The Intermediate Shabbat of Passover / Shabbat Chol Hamo'ed Pesach
Torah Reading: Exodus 33:12 - 34:26 & Numbers 28:19 - 28:25
When we gather together for Shabbat and Pesach services tomorrow morning, we will devote a few moments to reading "Shir HaShirim" / The Song of Songs.
Each of the three Pilgrimage Festivals of the Jewish year (Passover, Shavuot and Sukkot) are established in the Jewish calendar in the Torah and are enhanced by the reading of a book from the third section of the Hebrew Bible, The Writings. On Passover we read The Song of Songs (Shir Hashirim), on Shavuot we read the book of Ruth and on Sukkot we read Ecclesiastes (Kohelet). Each of these additional readings relates to some element of the festival it enhances.
Shir Hashirim, the text assigned to Passover, highlights one of the names of this festival: Chag Ha'Aviv . . . the Spring Festival. Much of the imagery in Song of Songs conveys the sights, sounds and colors of spring in the Land of Israel. But there is an even more profound connection between the Song of Songs and Passover.
In the Babylonian Talmud, we have a front row seat as the sages of the late antique period debate the virtues of the book, Song of Songs. Their discussion centers on whether this enchanting text belongs in the official canon of the Hebrew Bible or not. Why is there any question about this? One reason is that the name of God does not appear at all. Another reason is that the book is largely a passionate love poem! Most of the sages were against including this book in the Hebrew Bible. Until Rabbi Akiva spoke up. Rabbi Akiva explained that this is the story of the passionate love between God and Israel and as such should have pride of place in the Hebrew Bible.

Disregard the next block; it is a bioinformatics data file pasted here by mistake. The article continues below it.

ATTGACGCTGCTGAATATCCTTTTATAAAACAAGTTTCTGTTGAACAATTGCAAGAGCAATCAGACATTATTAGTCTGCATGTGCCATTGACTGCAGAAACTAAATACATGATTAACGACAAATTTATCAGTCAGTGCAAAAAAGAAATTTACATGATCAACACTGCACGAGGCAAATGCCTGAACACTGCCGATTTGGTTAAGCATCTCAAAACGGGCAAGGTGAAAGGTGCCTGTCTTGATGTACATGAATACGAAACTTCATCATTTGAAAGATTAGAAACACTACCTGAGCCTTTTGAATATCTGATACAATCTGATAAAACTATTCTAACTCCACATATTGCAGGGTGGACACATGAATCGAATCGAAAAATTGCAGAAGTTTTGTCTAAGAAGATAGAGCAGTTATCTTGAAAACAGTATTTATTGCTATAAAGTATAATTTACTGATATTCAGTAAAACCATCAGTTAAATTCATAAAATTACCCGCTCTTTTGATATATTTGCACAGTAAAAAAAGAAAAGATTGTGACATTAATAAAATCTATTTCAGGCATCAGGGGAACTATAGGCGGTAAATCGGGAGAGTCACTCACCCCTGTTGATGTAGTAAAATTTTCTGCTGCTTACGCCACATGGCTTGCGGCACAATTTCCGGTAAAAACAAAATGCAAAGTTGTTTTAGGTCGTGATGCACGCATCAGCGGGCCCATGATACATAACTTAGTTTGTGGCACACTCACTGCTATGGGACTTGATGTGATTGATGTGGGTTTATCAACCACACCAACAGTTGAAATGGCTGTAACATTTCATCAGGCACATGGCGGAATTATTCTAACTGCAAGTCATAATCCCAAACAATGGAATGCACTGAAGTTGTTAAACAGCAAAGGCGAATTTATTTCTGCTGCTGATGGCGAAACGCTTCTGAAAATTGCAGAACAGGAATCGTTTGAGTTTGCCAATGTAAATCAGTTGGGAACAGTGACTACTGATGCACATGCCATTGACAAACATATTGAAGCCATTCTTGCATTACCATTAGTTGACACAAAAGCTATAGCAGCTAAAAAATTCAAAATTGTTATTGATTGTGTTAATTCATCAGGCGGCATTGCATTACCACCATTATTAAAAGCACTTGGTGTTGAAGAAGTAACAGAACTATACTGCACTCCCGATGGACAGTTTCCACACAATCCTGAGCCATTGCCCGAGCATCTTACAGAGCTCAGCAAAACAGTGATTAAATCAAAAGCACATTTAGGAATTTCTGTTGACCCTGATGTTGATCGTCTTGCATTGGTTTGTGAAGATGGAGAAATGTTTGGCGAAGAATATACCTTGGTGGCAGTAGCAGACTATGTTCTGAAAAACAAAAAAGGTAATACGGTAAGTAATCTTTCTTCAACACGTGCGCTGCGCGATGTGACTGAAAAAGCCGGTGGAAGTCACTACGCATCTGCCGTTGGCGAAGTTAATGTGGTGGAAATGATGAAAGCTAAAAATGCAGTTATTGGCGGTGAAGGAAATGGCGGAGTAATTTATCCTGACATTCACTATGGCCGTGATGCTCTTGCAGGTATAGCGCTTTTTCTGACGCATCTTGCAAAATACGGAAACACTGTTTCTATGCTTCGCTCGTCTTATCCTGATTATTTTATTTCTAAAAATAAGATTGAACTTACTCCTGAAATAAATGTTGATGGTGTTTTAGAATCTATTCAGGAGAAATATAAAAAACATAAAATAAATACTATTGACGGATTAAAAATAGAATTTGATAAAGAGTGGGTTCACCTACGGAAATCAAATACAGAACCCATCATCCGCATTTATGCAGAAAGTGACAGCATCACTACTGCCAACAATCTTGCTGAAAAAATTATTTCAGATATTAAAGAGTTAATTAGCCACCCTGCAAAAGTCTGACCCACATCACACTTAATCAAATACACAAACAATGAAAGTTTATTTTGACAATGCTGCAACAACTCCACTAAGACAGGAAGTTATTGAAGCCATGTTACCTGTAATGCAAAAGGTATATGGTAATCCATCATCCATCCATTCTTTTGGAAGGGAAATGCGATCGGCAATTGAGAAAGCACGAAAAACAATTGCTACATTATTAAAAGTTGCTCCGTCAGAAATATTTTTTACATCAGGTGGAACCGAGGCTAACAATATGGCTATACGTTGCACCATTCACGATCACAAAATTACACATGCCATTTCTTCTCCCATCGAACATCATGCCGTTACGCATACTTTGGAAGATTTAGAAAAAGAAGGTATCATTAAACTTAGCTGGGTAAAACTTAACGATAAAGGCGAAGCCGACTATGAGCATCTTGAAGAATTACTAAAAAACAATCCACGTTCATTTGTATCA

So here we are, in the middle of the Festival of Passover . . . the holiday in which we relive that iconic moment that demonstrates God's love for b'nai Yisrael, the children of Israel. The events of Passover, when God saves Israel from Egyptian slavery, has become the iconic moment of God's love for us. How fitting that our celebration of this moment should include the "love poem" of Song of Songs on the Shabbat of Passover.
Rabbi Amy Levin
has been Torat Yisrael's rabbi since the summer of 2004 and serves as President of the Board of Rabbis of Greater Rhode Island.